Jenny H. Pak

Associate Professor of Psychology, Department of Clinical Psychology

BA, University of California, Los Angeles
MA, Fuller Theological Seminary
PhD, University of Southern California

Courses Taught

History and Systems of Psychology

Consultation Group

Program Evaluation

Program Administration

Qualitative Research Methods

Narrative Analysis and Spiritual Development

Campus Affiliations

Areas of Expertise

Narrative analysis, globalization, cultural transitions, parent-child relationship, identity, vocational and spiritual development, posttraumatic growth, grief, loss, pastoral and missionary care

“Over the years, God has helped me see that the conflicted, divided self is not unique to bicultural individuals, but a shared human condition needing to be reconciled and in union with him in order for us to recover from our brokenness and become whole.”


Dr. Pak, in an interview available here.


Jenny Pak, associate professor of psychology, came to Fuller’s School of Psychology in September 2014 from Biola University. She studied psychology at the University of California, Los Angeles, received training in marriage and family therapy from Fuller Theological Seminary, and graduated from the University of Southern California with a doctoral degree in counseling psychology.

While at Biola, Dr. Pak received the Provost’s Award for Excellence in Mentoring Students, and she has supervised many doctoral students’ research projects. Underpinning her broad research interests is a commitment to bridging the gap between science and practice and incorporating meaning and intentionality in psychological inquiry.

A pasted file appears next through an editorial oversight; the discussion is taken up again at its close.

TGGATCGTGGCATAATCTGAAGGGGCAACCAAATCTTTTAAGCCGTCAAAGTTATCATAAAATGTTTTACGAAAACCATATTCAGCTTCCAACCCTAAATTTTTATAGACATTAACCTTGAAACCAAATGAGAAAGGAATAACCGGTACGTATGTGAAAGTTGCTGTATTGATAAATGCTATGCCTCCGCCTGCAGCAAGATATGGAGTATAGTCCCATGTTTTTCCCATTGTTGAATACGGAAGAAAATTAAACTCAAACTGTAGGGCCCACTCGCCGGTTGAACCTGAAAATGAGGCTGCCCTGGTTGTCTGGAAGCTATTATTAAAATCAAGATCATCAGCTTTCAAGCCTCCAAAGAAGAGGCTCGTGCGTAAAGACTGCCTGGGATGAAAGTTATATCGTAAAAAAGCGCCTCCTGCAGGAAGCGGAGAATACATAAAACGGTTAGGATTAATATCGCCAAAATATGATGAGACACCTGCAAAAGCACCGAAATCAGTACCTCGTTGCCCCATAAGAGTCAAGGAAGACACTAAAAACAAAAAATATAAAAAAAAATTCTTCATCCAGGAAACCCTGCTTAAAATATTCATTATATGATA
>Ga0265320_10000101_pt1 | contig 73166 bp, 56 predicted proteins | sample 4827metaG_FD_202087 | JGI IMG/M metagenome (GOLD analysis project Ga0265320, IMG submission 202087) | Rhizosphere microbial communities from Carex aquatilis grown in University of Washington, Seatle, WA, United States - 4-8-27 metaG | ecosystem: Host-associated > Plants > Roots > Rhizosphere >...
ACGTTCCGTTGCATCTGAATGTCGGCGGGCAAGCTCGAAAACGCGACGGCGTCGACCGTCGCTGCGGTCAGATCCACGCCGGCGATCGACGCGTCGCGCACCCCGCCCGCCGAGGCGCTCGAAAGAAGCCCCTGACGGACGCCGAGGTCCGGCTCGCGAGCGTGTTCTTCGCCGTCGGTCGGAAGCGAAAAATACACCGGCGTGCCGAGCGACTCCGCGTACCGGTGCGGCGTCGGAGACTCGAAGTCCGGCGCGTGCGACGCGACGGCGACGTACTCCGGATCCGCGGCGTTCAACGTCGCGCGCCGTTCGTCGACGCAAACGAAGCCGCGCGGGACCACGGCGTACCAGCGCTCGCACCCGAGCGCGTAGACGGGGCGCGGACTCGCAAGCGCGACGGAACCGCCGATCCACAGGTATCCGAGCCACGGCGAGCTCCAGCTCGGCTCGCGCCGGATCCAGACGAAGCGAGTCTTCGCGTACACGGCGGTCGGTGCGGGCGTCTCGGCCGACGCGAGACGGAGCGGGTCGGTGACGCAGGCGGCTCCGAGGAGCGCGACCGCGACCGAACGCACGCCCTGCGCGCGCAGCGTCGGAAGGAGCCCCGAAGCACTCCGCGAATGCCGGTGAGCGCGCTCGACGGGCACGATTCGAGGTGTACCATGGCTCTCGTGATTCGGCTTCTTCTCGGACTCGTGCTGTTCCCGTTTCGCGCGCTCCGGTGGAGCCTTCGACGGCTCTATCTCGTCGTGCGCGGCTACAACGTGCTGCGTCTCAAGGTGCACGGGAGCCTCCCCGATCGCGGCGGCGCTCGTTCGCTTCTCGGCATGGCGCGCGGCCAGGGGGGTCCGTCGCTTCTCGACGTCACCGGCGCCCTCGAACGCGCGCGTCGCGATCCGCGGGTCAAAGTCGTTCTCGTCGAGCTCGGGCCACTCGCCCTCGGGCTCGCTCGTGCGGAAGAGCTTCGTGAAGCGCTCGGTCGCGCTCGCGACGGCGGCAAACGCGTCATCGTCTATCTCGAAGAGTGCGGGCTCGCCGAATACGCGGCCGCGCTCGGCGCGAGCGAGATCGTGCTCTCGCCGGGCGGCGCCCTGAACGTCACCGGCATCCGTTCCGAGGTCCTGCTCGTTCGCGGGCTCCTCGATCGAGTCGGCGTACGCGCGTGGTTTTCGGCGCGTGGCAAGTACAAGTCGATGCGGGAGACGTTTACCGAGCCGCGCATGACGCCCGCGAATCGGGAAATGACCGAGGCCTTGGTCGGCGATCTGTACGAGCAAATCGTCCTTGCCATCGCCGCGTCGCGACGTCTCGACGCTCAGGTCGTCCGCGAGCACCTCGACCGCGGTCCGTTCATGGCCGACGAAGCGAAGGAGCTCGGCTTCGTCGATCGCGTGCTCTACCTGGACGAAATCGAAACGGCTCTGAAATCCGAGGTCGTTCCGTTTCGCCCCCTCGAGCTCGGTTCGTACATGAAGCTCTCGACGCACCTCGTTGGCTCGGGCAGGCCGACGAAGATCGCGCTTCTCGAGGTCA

Through her practice with bicultural individuals struggling with identity and inner conflict, Pak became interested in narrative analysis, which uses life stories to study how a person’s identity and sense of meaning are constructed out of relational and cultural context. This led to conducting in-depth qualitative research to examine the complexity of cultural adaptation and the split between acculturation at the behavioral and values levels. As she travelled to Thailand, Turkey, and South Korea to teach and provide counseling, her efforts have increasingly involved examining the impact of globalization on the individual’s life, cultural identity, and spiritual formation. As rapid modernization often collides with traditional cultural values and people adapt complex strategies and responses, conversion to another faith is often part of much larger transformations on the individual as well as communal levels.

Pak comes with many years of professional consultation and counseling experience within the church and in community mental health. She codirected the Early Childhood Program at the Child Guidance Center as well as worked with diverse court-ordered, at-risk youths and families from inner-city Los Angeles. Her clinical interests include in-depth integration of meaning and emotion in psychotherapy, identity development, and posttraumatic growth. She is a licensed psychologist and the author of Korean American Women: Stories of Acculturation and Changing Selves.

Download Dr. Pak’s CV, which includes a list of her current publications, here.

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